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Adaptations of the Caribou

Rangifer tarandus granti
Adaptations of the Caribou

Adaptation (Structure and Function)

Adaptation in a population of living things happens as a result of an adaptive trait. This is any inheritable trait that increases it’s survival rate so that it can live longer, reproduce longer, and have more offspring (that also have that trait). Adaptive traits can improve an animal's ability to find food, make a safer home, escape predators, survive cold or heat or lack of water.

The caribou have developed many helpful adaptations for living in the far north. These adaptive traits include having large, fur-covered hooves for gripping the ice as they make their way across the frozen landscape in their annual migrations. They also have a warm, thick coat to protect them from both extreme cold in winter and insect attacks in summer. They can survive eating only lichens that grow on the barren rocks on the tundra. These physical adaptations make it possible to survive in their harsh, northern climate.

Adaptations of the Caribou

For Discussion and Critical Thinking:

The caribou has adaptive traits that helps it survive out on the frozen tundra
1. Name one of the caribou’s adaptive traits and how it helps them survive:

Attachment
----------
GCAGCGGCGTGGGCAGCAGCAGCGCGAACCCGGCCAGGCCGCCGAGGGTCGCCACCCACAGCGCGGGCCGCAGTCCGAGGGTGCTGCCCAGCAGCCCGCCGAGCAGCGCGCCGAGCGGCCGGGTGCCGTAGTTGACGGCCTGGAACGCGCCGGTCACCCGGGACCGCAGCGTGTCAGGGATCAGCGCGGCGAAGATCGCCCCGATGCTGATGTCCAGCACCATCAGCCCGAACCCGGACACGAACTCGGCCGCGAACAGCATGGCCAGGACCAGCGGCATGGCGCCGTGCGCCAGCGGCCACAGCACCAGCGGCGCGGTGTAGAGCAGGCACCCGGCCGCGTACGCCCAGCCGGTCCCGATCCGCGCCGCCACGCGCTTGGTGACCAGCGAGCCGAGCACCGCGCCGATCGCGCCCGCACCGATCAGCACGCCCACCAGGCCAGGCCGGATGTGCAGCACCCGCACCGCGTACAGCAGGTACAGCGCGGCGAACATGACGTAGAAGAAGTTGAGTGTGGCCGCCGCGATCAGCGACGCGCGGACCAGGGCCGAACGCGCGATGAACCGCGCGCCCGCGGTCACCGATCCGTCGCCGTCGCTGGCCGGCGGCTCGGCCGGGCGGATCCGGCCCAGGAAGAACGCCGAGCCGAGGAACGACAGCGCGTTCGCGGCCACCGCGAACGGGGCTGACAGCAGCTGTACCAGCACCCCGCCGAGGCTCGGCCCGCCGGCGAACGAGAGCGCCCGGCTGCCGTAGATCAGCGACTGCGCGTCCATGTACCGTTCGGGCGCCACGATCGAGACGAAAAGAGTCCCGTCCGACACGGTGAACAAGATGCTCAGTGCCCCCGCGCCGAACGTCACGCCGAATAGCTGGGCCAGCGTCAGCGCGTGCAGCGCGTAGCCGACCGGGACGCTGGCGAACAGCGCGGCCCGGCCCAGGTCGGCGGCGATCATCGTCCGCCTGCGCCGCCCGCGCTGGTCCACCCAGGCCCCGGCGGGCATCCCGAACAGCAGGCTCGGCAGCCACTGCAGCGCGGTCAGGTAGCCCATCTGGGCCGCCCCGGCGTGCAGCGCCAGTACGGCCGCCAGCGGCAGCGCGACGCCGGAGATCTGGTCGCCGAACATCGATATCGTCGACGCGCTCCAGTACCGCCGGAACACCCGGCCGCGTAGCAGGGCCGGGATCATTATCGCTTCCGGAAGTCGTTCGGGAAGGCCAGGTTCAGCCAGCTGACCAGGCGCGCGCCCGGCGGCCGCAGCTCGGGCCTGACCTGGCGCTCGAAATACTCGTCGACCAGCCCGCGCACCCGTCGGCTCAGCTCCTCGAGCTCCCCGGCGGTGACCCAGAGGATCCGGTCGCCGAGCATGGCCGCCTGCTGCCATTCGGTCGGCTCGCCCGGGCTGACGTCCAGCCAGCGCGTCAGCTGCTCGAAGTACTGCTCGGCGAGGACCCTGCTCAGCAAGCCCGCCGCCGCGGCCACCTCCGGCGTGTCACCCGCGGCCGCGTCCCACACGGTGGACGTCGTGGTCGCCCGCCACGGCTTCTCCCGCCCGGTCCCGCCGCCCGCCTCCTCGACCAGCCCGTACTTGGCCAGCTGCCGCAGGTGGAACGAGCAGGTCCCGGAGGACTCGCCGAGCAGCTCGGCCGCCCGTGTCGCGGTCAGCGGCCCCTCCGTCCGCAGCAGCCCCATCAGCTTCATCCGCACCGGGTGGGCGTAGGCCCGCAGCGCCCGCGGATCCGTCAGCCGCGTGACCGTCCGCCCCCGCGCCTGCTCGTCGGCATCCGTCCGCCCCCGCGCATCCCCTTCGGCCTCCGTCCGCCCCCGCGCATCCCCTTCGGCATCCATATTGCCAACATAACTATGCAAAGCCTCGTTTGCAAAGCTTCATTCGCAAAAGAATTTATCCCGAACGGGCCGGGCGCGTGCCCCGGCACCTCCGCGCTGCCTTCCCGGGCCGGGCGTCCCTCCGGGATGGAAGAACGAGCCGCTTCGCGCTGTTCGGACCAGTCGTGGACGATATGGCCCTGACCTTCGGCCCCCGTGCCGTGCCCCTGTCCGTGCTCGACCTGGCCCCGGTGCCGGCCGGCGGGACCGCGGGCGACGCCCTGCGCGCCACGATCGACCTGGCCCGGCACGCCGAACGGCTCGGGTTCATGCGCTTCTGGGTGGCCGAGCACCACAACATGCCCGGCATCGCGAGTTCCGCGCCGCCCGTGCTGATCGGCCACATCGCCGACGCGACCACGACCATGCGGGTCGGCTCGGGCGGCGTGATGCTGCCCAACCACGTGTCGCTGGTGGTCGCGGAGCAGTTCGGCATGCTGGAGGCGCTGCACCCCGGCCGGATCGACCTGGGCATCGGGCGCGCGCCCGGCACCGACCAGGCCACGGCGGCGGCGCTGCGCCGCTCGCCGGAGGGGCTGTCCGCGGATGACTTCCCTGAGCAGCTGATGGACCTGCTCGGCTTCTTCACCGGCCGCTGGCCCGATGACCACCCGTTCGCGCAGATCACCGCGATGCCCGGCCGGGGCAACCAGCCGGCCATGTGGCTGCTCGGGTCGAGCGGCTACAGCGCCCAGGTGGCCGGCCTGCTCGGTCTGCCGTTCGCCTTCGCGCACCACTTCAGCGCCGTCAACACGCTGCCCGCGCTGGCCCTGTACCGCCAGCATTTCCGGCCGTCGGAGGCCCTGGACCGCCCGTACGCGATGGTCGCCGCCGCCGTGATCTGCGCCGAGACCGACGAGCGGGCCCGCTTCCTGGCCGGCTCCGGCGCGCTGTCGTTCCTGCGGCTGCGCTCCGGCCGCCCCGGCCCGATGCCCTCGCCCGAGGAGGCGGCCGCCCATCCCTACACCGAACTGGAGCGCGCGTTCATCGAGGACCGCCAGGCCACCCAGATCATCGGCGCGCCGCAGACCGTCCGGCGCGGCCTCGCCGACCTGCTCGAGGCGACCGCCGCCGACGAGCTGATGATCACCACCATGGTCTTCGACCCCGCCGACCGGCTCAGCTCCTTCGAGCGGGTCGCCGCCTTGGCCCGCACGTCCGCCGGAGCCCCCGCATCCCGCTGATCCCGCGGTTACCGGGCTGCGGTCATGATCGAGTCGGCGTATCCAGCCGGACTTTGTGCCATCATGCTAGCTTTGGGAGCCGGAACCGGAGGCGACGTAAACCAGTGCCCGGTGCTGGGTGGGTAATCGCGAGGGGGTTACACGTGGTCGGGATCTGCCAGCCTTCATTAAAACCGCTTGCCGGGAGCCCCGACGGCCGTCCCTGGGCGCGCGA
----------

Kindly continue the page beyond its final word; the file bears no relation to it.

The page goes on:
2. Name one behavioral adaptation that the caribou all do together at the same time each year:

3. Why does the caribou do this?

4. Name two other animals that live on the tundra and describe an adaptive traits that helps them survive.
   
4. Do you have any physical traits that help you survive? Discuss one.

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Citing Research References

When you research information you must cite the reference. Citing for websites is different from citing from books, magazines and periodicals. The style of citing shown here is from the MLA Style Citations (Modern Language Association).

When citing a WEBSITE the general format is as follows.
Author Last Name, First Name(s). "Title: Subtitle of Part of Web Page, if appropriate." Title: Subtitle: Section of Page if appropriate. Sponsoring/Publishing Agency, If Given. Additional significant descriptive information. Date of Electronic Publication or other Date, such as Last Updated. Day Month Year of access < URL >.

Here is an example of citing this page:

Amsel, Sheri. "Adaptations of the Caribou" Exploring Nature Educational Resource ©2005-2019. July 17, 2019
< http://www.exploringnature.org/db/view/Adaptations-of-the-Caribou >

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